The Horse Clans are the obvious inhabitants of the Lupaus Plains. Nomadic, horse-riding wind elves, they range across the plain during three seasons, returning to a "holy" place for the winter. Extremely closed-off and xenophobic, they only allow others on the outskirts of the plain, and that by sufferance and treaty only.
In reality, the Horse Clans (Hevonen, in their dialect) are but one element of a much more complex society. They serve as the outriders and warders, the disposable buffer between the core clans and the "evil" outside world. As such, they are the lowest-class group. The other groups are the Karja (Cattle Clans) and the Puuha (Sacred Ones). Together, they call themselves the Seraaja Vetelaja (Ser-AA-zha Ve-tel-AH-zha), the Followers of Vetel. The name "Vetel" does not translate further.
Within the three groups there are cross-cutting family groups that also have importance. But very little is known about these groups.
Making up about 20% of the population, the Hevonen gather in small, non-family-based bands and range across the entire Lupaus Plains. They are nomadic hunter-gatherers and live in tents with very little in the way of possessions beyond personal weapons and tools. The horses they ride are the best on the continent, and fetch extremely high prices in the rare instances where they are sold. Only geldings are ever sold, with one exception.
Each band has a Speaker, who is the external face of the clan. While others may learn Common, only the Speaker is allowed to hold trade or eat with outsiders without ritual contamination. For those bands operating near the Outside, the Speaker acts as the leader of the band.
One oddity is that the society is somewhat segregated by age--the Hevonen are almost all young adults (between the ages of 15 and 30), with an older priestess or shaman attached to the larger bands. They use the word "sibling" to describe others of their bands.Those who reach the "age of ripeness" transfer to the Karja and settle down, while Karja children are often sent to join the Hevonen. Hevonen have families/mates/children as well, but generally there is very little jealousy or partnering within a band--everyone sleeps with whomever they like and pregnant women who can't keep up with the fast-riding bands join the nearest Karja band and leave their children (post-weaning) with members of their family group there. Pregnant Hevonen are considered "unclean"--a pregnant woman and her escorts fly a "curse flag" granting them passage with impunity through any band's territory. Family group membership follows the mother--fathers are not considered important, and many women can't even identify which band-sib was the father. Pregnancy, however, is quite rare as there are reliable contraceptives available from the herb-masters of the bands.
Individual bands are in competition with each other for the best range and breeding stock. These competitions are rarely fatal, but elaborate raids are conducted. Bands are generally not welcome in each others' territory unless they're flying an appropriate curse flag.
Bands range in size from 20 to 100 individuals, but average around 30 in number. Each rider has between 3 and 6 horses that are used as remounts and baggage haulers. They subsist on maltazh, a pemmican-like dish of dried and pounded meat and fat mixed with berries and other gathered vegetables. This nutrient-dense food keeps very well, and a small amount satisfies a lot of energy and nutrient needs. It doesn't, however, taste very good. They also carry small amounts of dream liquor, an incredibly potent alcoholic drink made by the Karja.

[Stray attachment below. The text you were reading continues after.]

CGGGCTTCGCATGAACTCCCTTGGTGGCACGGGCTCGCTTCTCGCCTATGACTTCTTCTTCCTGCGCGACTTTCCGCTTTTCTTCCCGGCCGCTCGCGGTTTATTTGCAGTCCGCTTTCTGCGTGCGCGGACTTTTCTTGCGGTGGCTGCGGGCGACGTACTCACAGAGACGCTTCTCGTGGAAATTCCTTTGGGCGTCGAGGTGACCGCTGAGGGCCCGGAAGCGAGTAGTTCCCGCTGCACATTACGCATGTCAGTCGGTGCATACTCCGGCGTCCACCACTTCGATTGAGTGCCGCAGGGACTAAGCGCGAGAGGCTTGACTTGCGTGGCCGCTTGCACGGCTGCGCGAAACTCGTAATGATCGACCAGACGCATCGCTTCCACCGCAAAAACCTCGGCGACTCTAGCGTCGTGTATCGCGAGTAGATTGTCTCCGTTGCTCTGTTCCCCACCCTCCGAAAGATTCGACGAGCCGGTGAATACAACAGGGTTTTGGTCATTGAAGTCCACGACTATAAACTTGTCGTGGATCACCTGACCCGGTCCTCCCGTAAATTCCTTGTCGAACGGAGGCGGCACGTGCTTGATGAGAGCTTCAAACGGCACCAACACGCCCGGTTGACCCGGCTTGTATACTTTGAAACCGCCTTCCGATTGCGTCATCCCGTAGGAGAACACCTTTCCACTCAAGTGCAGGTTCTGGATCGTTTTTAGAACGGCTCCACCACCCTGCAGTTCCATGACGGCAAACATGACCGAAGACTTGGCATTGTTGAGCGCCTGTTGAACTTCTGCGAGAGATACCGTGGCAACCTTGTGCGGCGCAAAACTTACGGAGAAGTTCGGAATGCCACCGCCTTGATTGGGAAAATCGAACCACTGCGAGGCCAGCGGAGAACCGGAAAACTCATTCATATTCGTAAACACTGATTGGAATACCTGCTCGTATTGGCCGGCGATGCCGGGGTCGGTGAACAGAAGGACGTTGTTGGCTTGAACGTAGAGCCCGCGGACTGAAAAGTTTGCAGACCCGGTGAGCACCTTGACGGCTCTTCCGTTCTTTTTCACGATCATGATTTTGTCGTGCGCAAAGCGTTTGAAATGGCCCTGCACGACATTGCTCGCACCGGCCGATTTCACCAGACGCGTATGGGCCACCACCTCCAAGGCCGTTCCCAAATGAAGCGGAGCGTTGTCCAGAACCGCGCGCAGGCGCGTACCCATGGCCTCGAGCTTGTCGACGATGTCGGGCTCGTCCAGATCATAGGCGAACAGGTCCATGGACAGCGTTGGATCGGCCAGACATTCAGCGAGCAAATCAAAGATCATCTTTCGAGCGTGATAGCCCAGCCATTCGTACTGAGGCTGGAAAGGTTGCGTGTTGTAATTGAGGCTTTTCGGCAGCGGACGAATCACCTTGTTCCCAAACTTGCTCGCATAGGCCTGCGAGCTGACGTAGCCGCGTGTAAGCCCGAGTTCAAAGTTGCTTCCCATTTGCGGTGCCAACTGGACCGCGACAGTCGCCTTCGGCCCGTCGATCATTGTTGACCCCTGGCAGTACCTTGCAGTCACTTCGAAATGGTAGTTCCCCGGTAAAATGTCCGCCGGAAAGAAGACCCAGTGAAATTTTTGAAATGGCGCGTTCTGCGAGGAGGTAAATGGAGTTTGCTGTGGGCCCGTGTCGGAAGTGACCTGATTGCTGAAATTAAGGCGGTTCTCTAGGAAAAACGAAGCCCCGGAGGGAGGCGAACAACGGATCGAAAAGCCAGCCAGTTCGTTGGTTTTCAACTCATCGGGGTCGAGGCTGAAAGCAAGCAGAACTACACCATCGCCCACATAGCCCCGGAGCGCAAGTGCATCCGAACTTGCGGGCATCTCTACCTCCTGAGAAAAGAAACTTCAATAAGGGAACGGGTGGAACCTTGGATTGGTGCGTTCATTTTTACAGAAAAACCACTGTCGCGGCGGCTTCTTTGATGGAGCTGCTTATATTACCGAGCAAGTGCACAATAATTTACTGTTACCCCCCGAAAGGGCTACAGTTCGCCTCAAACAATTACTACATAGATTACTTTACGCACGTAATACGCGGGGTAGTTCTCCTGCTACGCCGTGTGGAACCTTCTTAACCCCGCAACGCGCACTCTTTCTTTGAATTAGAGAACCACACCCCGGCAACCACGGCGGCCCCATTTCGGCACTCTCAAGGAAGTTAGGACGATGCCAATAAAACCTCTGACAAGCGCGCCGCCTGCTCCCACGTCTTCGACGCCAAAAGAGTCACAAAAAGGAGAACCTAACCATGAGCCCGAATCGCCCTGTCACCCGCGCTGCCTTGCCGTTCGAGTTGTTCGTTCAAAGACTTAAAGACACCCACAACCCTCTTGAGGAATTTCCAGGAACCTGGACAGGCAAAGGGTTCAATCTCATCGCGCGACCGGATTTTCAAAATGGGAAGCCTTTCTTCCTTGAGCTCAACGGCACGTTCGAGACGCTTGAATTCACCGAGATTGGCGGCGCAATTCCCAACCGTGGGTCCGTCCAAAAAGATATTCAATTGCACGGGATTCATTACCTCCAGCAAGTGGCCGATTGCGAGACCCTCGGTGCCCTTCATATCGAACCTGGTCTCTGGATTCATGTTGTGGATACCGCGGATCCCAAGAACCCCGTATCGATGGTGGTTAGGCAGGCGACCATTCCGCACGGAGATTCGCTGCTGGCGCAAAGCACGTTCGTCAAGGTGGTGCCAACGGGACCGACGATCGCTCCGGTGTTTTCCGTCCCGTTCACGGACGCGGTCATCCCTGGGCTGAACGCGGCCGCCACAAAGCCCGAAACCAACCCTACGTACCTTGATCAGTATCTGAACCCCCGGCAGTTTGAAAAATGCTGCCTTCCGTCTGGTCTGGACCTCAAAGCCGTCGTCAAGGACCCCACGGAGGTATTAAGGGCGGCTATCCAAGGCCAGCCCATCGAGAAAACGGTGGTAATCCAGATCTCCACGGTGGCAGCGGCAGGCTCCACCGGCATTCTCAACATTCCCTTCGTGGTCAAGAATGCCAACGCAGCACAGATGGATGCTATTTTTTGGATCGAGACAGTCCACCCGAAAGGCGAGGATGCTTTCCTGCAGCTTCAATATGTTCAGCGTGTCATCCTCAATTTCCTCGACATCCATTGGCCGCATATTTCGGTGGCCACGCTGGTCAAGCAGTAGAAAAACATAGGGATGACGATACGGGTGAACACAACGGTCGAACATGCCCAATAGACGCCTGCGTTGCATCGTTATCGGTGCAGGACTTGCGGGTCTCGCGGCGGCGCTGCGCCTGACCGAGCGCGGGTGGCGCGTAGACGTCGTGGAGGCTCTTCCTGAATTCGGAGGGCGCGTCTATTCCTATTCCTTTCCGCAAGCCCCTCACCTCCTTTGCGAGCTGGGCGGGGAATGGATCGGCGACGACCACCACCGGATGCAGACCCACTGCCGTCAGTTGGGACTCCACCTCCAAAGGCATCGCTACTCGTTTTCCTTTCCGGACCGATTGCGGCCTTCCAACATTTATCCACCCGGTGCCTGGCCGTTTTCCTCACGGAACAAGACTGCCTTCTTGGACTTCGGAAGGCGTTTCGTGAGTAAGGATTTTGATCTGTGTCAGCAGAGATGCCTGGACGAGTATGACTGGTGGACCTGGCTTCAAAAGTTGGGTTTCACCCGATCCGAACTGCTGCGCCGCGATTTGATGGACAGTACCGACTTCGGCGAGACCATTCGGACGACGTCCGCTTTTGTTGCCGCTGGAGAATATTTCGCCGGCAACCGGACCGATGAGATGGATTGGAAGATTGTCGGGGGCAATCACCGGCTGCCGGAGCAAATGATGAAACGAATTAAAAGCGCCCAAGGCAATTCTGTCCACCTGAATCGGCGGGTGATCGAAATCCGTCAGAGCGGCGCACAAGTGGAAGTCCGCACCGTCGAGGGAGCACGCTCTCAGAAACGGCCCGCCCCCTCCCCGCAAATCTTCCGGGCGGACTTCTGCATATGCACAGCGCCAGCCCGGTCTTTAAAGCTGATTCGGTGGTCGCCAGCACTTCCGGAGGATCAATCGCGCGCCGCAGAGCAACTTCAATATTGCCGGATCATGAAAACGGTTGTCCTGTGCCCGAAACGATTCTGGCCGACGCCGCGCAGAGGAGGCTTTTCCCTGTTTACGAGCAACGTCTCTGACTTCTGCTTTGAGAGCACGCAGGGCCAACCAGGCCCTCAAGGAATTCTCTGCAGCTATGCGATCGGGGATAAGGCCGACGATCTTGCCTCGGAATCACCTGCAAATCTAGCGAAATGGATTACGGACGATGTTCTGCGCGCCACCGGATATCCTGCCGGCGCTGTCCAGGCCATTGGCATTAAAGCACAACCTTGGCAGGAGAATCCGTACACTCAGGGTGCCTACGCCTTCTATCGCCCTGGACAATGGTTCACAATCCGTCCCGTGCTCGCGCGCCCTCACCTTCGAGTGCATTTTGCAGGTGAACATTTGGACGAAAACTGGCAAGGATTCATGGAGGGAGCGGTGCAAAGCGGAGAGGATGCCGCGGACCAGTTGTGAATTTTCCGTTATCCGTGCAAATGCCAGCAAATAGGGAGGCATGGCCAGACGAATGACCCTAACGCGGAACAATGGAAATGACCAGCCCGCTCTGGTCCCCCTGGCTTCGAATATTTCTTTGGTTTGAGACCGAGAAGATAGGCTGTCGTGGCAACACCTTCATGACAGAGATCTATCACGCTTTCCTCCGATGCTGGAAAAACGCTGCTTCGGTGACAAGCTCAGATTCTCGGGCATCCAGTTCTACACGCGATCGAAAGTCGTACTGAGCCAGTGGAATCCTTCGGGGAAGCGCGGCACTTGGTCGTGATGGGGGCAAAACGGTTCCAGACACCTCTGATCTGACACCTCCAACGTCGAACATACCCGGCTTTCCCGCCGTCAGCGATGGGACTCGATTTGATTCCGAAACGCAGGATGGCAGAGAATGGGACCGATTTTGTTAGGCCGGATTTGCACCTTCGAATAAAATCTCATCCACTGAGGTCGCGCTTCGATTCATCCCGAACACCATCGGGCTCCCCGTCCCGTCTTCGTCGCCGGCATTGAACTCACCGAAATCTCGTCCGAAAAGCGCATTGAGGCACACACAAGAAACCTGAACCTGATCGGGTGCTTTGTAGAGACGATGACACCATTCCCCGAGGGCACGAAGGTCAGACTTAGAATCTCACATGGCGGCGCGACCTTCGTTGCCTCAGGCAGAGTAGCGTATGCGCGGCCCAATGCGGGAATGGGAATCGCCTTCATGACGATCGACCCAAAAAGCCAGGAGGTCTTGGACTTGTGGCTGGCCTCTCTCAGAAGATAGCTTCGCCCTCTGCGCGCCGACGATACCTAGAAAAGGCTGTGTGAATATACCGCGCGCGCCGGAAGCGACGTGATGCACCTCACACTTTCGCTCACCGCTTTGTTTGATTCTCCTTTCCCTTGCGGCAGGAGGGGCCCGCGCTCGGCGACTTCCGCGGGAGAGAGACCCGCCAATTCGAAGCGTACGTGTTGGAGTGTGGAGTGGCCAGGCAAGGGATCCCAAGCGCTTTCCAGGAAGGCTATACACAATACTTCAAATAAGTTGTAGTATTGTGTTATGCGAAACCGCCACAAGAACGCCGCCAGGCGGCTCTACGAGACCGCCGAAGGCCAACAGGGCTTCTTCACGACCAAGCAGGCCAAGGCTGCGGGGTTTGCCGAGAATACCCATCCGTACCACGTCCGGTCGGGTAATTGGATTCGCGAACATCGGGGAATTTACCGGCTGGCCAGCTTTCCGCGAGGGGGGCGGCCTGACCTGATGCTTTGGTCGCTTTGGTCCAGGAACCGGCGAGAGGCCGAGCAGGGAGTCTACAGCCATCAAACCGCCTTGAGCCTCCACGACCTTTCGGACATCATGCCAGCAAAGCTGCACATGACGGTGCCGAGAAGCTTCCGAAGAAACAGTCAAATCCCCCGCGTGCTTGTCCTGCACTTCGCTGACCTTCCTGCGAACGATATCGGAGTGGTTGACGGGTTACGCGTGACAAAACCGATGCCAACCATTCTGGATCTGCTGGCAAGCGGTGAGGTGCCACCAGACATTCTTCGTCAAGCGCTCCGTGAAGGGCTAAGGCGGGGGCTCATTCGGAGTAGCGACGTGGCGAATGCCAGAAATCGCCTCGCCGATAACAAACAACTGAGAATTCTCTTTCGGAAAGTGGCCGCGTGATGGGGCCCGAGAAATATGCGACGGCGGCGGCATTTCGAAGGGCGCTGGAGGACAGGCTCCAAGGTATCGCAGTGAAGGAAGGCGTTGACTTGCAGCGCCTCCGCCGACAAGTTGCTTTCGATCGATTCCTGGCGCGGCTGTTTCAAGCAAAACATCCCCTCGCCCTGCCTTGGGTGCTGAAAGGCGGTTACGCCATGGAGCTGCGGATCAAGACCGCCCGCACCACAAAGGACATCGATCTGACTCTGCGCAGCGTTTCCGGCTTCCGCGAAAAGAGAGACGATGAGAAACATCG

The Karja (Cattle Clans) are much more slowly-moving and more pastoral than truly nomadic. Like the Hevonen, these are non-family-based groups. Much larger than Hevonen bands, Karja bands range in size from 150 to nearly 1000 adults. They herd sheep and cattle. Although they also ride horses (which come from the Hevonen), they are significantly more settled. They will stay in place in a camp for weeks. Each band usually has 3 seasonal camp zones and moves to available fodder within those zones. Like the Hevonen, they winter elsewhere. They live in brightly-painted wagons of unusual design and materials. Since outsiders only have ever seen them from a distance (and that rarely), not much is known about them.
With many (~50%) of the young adults sent to the Hevonen, the Karja are much older populations. They have stable tribe organizations (with a chief and usually a shaman as leaders). Unlike the Hevonen bands, they cooperate and coordinate efforts. Much of this is done via the priestesses of Vetel. These women (always women) are chosen as young girls (around age 8) from the Karja and sent to Pyhin. Many never return; the ones that do come back as distant shadows. All the chosen priestess-candidates fit the same physical mold--slim, ash-grey hair (uncommon among the wind elves), and with the promise of much beauty.
The Karja create much of the gear that the Hevonen use, receiving horses in exchange (which they use to pull their wagons and run the herds). They are not known for being metal workers, though. Which raises the question as to where they obtain their metal tools.
These peoples are only known from phrases mentioned by drunk Horse Clan. They are supposedly the "holy" people who stay in Pyhin year round, nearest the goddess Vetel. Very little else is known, except that they have a reputation as being fine (if odd) craftsmen. Horse clan will sometimes say that a piece is "almost worthy of the Puuha" when praising it.